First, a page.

11:46 PM I figure out that I somehow missed the checkbox for Use webhook in the fulfillment section and once checked everything works how I expected it would on the simulator (woohoo!). I also give it a try on my Google Home Mini logged into the same Google account and it works too!

Dialogflow Fulfillment Checkbox

11:47 PM I open up the Actions console again and start filling out the information needed to submit the app: name, pronunciation, introduction, TTS voice, descriptions and sample invocation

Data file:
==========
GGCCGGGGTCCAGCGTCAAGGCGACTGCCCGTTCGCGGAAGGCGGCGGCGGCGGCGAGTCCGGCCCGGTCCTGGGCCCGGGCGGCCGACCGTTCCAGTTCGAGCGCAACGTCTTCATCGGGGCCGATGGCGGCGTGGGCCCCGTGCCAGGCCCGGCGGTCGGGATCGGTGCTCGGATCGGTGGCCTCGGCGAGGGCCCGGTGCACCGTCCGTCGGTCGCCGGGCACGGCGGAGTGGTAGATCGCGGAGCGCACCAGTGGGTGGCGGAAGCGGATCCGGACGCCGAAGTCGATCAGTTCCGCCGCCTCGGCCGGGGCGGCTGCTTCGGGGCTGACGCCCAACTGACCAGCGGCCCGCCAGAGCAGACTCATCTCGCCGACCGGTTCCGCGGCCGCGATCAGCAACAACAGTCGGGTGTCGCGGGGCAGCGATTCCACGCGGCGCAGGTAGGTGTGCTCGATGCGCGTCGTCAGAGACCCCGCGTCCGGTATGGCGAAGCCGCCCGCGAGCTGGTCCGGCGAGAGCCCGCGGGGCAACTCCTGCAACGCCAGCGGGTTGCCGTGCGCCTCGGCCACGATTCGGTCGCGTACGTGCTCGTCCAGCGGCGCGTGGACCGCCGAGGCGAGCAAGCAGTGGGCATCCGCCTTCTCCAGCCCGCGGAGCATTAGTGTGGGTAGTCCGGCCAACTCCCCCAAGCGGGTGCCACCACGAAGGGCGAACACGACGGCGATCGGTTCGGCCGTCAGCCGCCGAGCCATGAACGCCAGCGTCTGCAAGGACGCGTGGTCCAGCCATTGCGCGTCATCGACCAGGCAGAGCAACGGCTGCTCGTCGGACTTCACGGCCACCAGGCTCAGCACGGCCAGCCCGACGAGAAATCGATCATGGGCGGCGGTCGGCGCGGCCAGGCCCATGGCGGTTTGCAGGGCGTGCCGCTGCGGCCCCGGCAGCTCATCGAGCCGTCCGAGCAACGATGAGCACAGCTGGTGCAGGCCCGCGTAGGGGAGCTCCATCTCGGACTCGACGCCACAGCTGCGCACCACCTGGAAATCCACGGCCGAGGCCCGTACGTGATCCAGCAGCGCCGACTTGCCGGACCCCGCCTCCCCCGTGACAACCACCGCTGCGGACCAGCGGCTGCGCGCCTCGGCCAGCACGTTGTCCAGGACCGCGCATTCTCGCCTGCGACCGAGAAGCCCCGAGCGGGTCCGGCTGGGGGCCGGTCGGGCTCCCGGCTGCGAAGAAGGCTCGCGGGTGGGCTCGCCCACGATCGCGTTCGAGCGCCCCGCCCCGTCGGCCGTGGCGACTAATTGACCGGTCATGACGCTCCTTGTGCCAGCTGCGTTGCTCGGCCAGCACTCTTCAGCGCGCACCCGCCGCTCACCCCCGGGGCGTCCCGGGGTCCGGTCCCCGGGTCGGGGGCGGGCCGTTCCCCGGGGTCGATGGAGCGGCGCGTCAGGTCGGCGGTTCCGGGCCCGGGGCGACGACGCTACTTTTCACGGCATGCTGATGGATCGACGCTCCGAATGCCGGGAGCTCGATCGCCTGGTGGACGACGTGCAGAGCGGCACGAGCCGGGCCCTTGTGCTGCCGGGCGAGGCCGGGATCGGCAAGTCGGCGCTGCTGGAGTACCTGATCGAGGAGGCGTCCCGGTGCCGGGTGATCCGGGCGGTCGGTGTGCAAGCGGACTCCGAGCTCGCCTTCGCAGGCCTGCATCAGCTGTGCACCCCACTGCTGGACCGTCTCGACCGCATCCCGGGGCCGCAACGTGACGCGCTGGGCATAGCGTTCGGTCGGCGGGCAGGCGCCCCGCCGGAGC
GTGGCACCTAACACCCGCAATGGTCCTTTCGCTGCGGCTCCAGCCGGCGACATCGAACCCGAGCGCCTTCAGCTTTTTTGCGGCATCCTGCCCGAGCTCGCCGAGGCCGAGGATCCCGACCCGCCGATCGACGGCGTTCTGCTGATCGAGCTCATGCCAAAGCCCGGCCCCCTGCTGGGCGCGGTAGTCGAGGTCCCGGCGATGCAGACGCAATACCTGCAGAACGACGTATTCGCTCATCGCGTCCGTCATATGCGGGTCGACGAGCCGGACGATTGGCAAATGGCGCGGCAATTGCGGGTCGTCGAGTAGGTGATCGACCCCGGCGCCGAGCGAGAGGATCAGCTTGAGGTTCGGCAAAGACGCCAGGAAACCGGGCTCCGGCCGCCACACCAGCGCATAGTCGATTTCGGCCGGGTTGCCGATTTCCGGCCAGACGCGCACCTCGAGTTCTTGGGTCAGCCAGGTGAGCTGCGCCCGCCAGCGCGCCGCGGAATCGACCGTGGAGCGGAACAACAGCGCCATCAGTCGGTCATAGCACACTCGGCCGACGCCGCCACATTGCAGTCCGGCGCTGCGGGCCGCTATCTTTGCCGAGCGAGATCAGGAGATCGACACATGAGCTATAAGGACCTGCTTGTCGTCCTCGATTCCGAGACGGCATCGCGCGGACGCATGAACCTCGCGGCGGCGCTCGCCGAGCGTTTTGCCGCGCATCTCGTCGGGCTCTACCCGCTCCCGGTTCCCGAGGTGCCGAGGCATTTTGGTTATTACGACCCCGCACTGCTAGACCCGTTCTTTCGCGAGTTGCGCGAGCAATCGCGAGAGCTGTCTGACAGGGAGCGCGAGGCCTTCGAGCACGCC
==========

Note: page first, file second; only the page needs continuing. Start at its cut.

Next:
Action Console

11:51 PM I searched for “space” and “people in space” in the Explore section of the Google Home app to see if anyone else had already built this (they hadn’t but there are a few cool space Assistant apps!)

11:53 PM I start looking for photos for the Assistant app banner (I just searched Google Images for royalty free images with queries like “people in space”, “iss” and “stars”)

11:56 PM Found a couple images (they both happened to be from Wikimedia, thanks Wikimedia!) I was happy with and downloaded the pictures and then uploaded them to the Actions console

11:59 PM I start trying to figure out the privacy policy inside the action template (it’s required) and search for examples of privacy policies on Google